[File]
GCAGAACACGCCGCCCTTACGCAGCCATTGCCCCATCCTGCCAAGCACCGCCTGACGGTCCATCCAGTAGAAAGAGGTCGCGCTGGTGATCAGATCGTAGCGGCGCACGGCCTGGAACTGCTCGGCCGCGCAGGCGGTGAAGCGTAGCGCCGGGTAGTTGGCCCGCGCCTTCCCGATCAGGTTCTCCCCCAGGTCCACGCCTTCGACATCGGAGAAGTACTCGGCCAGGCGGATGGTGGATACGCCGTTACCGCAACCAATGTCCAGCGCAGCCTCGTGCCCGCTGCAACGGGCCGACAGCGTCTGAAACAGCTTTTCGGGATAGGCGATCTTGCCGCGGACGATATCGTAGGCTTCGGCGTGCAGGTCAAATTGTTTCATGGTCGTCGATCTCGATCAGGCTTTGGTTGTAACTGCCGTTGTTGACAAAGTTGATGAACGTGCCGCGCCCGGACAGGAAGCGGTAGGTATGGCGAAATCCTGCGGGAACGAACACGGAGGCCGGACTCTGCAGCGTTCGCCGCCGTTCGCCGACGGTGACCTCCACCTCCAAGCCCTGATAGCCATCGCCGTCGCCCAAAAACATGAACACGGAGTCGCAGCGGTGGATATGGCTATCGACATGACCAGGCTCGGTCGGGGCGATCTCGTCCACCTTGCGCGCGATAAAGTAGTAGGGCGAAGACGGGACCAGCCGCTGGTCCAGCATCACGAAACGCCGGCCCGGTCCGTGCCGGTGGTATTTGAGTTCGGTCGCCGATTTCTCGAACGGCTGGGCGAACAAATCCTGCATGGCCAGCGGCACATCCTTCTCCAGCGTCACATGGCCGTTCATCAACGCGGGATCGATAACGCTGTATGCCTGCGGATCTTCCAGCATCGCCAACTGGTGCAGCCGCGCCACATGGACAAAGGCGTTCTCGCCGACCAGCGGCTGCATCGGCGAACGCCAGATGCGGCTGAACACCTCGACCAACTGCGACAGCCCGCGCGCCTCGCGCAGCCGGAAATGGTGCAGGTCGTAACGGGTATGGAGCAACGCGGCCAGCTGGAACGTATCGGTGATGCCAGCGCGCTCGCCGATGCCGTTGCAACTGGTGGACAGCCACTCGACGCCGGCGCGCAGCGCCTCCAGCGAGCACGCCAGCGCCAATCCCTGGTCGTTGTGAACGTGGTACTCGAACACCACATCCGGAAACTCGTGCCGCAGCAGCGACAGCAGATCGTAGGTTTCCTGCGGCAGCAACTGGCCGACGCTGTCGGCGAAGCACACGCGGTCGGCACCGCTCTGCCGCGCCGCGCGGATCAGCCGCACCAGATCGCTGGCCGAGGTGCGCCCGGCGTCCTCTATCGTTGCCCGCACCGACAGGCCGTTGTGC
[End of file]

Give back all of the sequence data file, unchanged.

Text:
GCAGAACACGCCGCCCTTACGCAGCCATTGCCCCATCCTGCCAAGCACCGCCTGACGGTCCATCCAGTAGAAAGAGGTCGCGCTGGTGATCAGATCGTAGCGGCGCACGGCCTGGAACTGCTCGGCCGCGCAGGCGGTGAAGCGTAGCGCCGGGTAGTTGGCCCGCGCCTTCCCGATCAGGTTCTCCCCCAGGTCCACGCCTTCGACATCGGAGAAGTACTCGGCCAGGCGGATGGTGGATACGCCGTTACCGCAACCAATGTCCAGCGCAGCCTCGTGCCCGCTGCAACGGGCCGACAGCGTCTGAAACAGCTTTTCGGGATAGGCGATCTTGCCGCGGACGATATCGTAGGCTTCGGCGTGCAGGTCAAATTGTTTCATGGTCGTCGATCTCGATCAGGCTTTGGTTGTAACTGCCGTTGTTGACAAAGTTGATGAACGTGCCGCGCCCGGACAGGAAGCGGTAGGTATGGCGAAATCCTGCGGGAACGAACACGGAGGCCGGACTCTGCAGCGTTCGCCGCCGTTCGCCGACGGTGACCTCCACCTCCAAGCCCTGATAGCCATCGCCGTCGCCCAAAAACATGAACACGGAGTCGCAGCGGTGGATATGGCTATCGACATGACCAGGCTCGGTCGGGGCGATCTCGTCCACCTTGCGCGCGATAAAGTAGTAGGGCGAAGACGGGACCAGCCGCTGGTCCAGCATCACGAAACGCCGGCCCGGTCCGTGCCGGTGGTATTTGAGTTCGGTCGCCGATTTCTCGAACGGCTGGGCGAACAAATCCTGCATGGCCAGCGGCACATCCTTCTCCAGCGTCACATGGCCGTTCATCAACGCGGGATCGATAACGCTGTATGCCTGCGGATCTTCCAGCATCGCCAACTGGTGCAGCCGCGCCACATGGACAAAGGCGTTCTCGCCGACCAGCGGCTGCATCGGCGAACGCCAGATGCGGCTGAACACCTCGACCAACTGCGACAGCCCGCGCGCCTCGCGCAGCCGGAAATGGTGCAGGTCGTAACGGGTATGGAGCAACGCGGCCAGCTGGAACGTATCGGTGATGCCAGCGCGCTCGCCGATGCCGTTGCAACTGGTGGACAGCCACTCGACGCCGGCGCGCAGCGCCTCCAGCGAGCACGCCAGCGCCAATCCCTGGTCGTTGTGAACGTGGTACTCGAACACCACATCCGGAAACTCGTGCCGCAGCAGCGACAGCAGATCGTAGGTTTCCTGCGGCAGCAACTGGCCGACGCTGTCGGCGAAGCACACGCGGTCGGCACCGCTCTGCCGCGCCGCGCGGATCAGCCGCACCAGATCGCTGGCCGAGGTGCGCCCGGCGTCCTCTATCGTTGCCCGCACCGACAGGCCGTTGTGC